"…I was badly wounded and pretty weak too. While I was lying on my back, I looked down the ravine and saw a lot of women coming up and crying. When I saw these women, girls and little girls and boys coming up, I saw soldiers on both sides of the ravine shoot at them until they had killed every one of them… Going a little further, (I ) came upon my mother who was moving slowly, being very badly wounded… When (I) caught up to her, she said, 'My son, pass by me; I am going to fall down now.' As she went up, soldiers on both sides of the ravine shot at her and killed her… (I) heard the Hotchkiss or Gatling guns shooting at them along the bank. Now there went up from these dying people a medley of death songs that would make the hardest heart weep. Each one sings a different death song if he chooses. The death song is expressive of their wish to die. It is also a requiem for the dead. It expresses that the singer is anxious to die too…."

American Horse
Lakota
"There was a woman with an infant in her arms who was killed as she almost touched the flag of truce… A mother was shot down with her infant; the child not knowing what its mother was dead was still nursing… The women as they were fleeing with their babies were killed together, shot right through… and after most all of them had been killed a cry was made that all those who were not killed or wounded should come forth and they would be safe. Little boys… came out of their places of refuge, and as soon as they came in sight a number of soldiers surrounded them and butchered them."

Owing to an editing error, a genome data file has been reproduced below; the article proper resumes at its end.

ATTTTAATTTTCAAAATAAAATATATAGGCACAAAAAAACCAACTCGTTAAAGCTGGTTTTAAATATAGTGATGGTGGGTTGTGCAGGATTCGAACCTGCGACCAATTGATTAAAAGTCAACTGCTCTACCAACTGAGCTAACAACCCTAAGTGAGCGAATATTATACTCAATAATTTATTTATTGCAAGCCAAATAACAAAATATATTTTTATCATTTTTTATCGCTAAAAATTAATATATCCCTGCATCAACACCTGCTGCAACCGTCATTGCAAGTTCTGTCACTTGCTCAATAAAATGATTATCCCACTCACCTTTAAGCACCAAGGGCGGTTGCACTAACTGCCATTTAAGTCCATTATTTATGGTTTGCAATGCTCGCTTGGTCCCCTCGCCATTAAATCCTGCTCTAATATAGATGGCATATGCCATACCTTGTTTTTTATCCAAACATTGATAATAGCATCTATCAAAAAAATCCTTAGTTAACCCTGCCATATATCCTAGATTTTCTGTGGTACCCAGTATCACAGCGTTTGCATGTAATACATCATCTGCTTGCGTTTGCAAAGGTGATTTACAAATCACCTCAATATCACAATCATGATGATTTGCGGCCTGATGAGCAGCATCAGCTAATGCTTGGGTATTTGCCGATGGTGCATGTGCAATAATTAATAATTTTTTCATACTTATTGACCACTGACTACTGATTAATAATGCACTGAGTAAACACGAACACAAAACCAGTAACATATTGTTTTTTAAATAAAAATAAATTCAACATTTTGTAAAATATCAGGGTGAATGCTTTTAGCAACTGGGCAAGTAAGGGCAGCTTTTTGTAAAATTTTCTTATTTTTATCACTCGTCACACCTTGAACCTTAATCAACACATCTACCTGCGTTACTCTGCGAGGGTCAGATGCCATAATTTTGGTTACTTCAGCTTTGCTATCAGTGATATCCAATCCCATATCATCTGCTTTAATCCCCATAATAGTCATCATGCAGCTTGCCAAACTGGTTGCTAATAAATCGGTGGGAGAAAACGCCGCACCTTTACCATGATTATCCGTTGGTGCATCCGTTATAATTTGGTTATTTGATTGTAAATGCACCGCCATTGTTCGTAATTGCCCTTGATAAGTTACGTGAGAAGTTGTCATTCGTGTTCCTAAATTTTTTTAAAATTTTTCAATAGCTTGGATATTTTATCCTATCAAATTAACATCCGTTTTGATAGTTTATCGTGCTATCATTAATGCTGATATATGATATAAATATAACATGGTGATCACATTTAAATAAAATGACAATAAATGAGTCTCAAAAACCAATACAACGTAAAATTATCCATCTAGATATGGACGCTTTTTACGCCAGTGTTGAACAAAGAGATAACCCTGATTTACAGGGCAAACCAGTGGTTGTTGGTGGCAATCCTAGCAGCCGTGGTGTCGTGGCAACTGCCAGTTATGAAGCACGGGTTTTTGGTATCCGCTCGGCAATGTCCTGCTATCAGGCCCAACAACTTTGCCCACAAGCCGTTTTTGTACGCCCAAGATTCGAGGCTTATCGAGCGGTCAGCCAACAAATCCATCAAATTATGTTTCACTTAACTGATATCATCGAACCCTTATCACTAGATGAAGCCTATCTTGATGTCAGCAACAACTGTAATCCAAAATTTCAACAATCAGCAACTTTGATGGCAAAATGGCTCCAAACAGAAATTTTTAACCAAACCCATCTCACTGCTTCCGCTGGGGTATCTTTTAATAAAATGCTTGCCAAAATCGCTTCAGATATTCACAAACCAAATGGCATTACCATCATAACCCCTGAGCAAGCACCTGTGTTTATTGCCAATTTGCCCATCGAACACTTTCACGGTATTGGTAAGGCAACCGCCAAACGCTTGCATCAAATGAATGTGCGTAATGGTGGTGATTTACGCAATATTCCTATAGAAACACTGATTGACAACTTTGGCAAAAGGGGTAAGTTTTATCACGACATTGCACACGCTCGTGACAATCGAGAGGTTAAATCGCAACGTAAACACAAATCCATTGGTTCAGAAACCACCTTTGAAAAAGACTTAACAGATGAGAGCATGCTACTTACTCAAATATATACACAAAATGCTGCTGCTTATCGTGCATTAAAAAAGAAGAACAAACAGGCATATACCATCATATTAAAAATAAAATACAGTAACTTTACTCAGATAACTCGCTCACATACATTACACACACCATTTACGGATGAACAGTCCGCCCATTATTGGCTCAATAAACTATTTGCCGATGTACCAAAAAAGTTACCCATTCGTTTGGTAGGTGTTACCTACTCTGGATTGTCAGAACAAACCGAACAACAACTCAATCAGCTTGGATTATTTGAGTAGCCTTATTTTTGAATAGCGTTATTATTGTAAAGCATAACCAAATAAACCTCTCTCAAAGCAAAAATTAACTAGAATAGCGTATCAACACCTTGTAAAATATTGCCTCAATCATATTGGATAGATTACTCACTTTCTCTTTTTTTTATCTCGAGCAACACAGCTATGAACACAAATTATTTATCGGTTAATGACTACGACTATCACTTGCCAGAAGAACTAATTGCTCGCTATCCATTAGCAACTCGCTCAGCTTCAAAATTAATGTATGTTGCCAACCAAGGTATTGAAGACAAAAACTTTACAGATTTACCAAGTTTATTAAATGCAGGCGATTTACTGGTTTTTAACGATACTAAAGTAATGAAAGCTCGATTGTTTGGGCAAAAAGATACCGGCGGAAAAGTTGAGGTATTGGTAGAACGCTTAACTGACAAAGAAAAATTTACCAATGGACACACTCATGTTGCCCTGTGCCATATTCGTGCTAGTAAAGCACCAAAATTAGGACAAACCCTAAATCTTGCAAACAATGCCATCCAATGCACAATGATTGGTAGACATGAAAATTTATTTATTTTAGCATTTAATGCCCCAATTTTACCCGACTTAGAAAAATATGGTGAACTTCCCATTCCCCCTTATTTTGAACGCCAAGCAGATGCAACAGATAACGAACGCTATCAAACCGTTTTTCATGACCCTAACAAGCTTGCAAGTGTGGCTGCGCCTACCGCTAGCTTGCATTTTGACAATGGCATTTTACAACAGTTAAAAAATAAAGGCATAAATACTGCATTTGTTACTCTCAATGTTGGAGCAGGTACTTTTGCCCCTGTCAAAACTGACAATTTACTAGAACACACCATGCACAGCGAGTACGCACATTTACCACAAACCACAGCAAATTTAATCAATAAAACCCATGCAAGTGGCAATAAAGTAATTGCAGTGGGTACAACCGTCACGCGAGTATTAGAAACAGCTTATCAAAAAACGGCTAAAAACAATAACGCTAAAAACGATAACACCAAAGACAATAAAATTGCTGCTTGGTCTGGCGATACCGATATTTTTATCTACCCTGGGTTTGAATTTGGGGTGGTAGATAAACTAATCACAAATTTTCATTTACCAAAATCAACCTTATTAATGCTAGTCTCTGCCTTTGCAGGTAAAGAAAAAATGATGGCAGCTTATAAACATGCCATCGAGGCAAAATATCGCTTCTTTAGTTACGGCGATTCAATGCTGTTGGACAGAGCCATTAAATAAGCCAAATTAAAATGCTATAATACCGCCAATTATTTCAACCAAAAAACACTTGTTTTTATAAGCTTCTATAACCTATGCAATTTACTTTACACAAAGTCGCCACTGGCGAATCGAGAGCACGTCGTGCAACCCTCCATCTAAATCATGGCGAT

Thomas H. Tibbles
Omaha World Herald
"Though the active attack lasted perhaps twenty minutes, the firing continued for an hour or two, whenever a soldier saw a sign of life. Indian women and children fled into the ravine to the south, and some of them on up out of it across the prairie, but the soldiers followed them and shot them down mercilessly."

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Response to mia (Original post)

Thu Jan 17, 2013, 02:10 AM

8. I am an enrolled...

...tribal member of the Northern Ute Nation. My home reservation is the Uintah and Ouray Reservation in N.E. Utah. Our history, like those of our Lakota friends, has experienced the "benevolence" of our Federal Government. Things are improved somewhat from 100 years ago, but we also learned never, ever, turn our backs to the white man's power. The government has yet to prove that it is trustworthy and willing to work with us in good faith.

We'll keep our arms....regardless of who tries to ban what.

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Response to Puha Ekapi (Reply #8)

Thu Jan 17, 2013, 07:19 AM

10. Thanks for sharing this

- "benevolence" always has an ulterior motive.

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Response to mia (Original post)

Thu Jan 17, 2013, 08:53 PM

11. As a footnote to this thread...

...this is an example of why mainstream American "progressives" aren't as progressive as they think they are. Forums such as this are lousy places to promote Native Rights. Why? Because the dominant culture doesn't give a damn about our people. Even worse, we are still a threat to the status quo...a TRUE acknowledgment of our rightful place as the indigenous people of this land upsets all sorts of illusions that Americans...liberal or conservative...have about this country and themselves.